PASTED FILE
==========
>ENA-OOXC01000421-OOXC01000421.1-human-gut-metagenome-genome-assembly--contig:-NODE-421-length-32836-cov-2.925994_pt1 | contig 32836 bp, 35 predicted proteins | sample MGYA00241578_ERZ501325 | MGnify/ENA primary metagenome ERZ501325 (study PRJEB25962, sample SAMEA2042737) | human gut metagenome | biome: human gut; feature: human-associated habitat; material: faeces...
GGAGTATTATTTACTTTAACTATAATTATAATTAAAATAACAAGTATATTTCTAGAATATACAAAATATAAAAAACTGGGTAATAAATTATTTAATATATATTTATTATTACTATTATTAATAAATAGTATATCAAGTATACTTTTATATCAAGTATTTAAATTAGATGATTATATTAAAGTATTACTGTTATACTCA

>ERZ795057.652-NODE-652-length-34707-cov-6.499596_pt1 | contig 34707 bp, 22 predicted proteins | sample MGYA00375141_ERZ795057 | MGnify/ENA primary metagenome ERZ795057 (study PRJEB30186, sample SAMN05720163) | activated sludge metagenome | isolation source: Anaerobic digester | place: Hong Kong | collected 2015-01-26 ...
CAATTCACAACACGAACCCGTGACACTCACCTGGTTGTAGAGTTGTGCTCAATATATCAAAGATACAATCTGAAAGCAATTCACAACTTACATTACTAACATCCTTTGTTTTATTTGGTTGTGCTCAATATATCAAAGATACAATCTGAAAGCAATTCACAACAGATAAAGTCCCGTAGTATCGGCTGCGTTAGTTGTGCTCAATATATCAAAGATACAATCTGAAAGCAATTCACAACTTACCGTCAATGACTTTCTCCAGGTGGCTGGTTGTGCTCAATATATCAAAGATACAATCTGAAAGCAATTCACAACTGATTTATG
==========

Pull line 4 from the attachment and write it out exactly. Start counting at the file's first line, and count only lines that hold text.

CAATTCACAACACGAACCCGTGACACTCACCTGGTTGTAGAGTTGTGCTCAATATATCAAAGATACAATCTGAAAGCAATTCACAACTTACATTACTAACATCCTTTGTTTTATTTGGTTGTGCTCAATATATCAAAGATACAATCTGAAAGCAATTCACAACAGATAAAGTCCCGTAGTATCGGCTGCGTTAGTTGTGCTCAATATATCAAAGATACAATCTGAAAGCAATTCACAACTTACCGTCAATGACTTTCTCCAGGTGGCTGGTTGTGCTCAATATATCAAAGATACAATCTGAAAGCAATTCACAACTGATTTATG